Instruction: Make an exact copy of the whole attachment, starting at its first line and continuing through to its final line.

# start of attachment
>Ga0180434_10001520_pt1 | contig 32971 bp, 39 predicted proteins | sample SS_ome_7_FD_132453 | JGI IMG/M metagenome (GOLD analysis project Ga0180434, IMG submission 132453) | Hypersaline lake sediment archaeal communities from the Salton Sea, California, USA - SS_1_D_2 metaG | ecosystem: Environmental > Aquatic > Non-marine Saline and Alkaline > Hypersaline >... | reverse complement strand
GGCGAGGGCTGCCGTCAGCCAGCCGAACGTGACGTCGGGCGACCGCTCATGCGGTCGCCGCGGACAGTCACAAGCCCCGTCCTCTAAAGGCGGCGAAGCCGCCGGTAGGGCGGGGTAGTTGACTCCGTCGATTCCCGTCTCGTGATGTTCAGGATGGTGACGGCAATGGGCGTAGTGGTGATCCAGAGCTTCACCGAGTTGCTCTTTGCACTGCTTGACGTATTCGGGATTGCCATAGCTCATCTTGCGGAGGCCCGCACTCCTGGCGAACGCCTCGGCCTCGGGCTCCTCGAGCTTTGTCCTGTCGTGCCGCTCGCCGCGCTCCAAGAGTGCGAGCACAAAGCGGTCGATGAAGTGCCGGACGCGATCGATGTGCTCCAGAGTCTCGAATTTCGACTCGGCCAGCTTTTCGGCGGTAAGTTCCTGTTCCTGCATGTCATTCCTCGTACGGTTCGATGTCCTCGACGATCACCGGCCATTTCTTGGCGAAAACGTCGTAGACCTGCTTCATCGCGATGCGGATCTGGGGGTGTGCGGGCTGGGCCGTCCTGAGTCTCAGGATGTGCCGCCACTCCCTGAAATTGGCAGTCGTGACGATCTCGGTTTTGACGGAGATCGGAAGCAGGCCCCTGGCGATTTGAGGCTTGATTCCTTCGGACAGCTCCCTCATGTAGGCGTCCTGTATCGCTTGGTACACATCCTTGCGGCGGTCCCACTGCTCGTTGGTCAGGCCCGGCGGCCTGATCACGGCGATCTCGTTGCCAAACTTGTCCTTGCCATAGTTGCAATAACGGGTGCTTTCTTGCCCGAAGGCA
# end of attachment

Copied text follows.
>Ga0180434_10001520_pt1 | contig 32971 bp, 39 predicted proteins | sample SS_ome_7_FD_132453 | JGI IMG/M metagenome (GOLD analysis project Ga0180434, IMG submission 132453) | Hypersaline lake sediment archaeal communities from the Salton Sea, California, USA - SS_1_D_2 metaG | ecosystem: Environmental > Aquatic > Non-marine Saline and Alkaline > Hypersaline >... | reverse complement strand
GGCGAGGGCTGCCGTCAGCCAGCCGAACGTGACGTCGGGCGACCGCTCATGCGGTCGCCGCGGACAGTCACAAGCCCCGTCCTCTAAAGGCGGCGAAGCCGCCGGTAGGGCGGGGTAGTTGACTCCGTCGATTCCCGTCTCGTGATGTTCAGGATGGTGACGGCAATGGGCGTAGTGGTGATCCAGAGCTTCACCGAGTTGCTCTTTGCACTGCTTGACGTATTCGGGATTGCCATAGCTCATCTTGCGGAGGCCCGCACTCCTGGCGAACGCCTCGGCCTCGGGCTCCTCGAGCTTTGTCCTGTCGTGCCGCTCGCCGCGCTCCAAGAGTGCGAGCACAAAGCGGTCGATGAAGTGCCGGACGCGATCGATGTGCTCCAGAGTCTCGAATTTCGACTCGGCCAGCTTTTCGGCGGTAAGTTCCTGTTCCTGCATGTCATTCCTCGTACGGTTCGATGTCCTCGACGATCACCGGCCATTTCTTGGCGAAAACGTCGTAGACCTGCTTCATCGCGATGCGGATCTGGGGGTGTGCGGGCTGGGCCGTCCTGAGTCTCAGGATGTGCCGCCACTCCCTGAAATTGGCAGTCGTGACGATCTCGGTTTTGACGGAGATCGGAAGCAGGCCCCTGGCGATTTGAGGCTTGATTCCTTCGGACAGCTCCCTCATGTAGGCGTCCTGTATCGCTTGGTACACATCCTTGCGGCGGTCCCACTGCTCGTTGGTCAGGCCCGGCGGCCTGATCACGGCGATCTCGTTGCCAAACTTGTCCTTGCCATAGTTGCAATAACGGGTGCTTTCTTGCCCGAAGGCA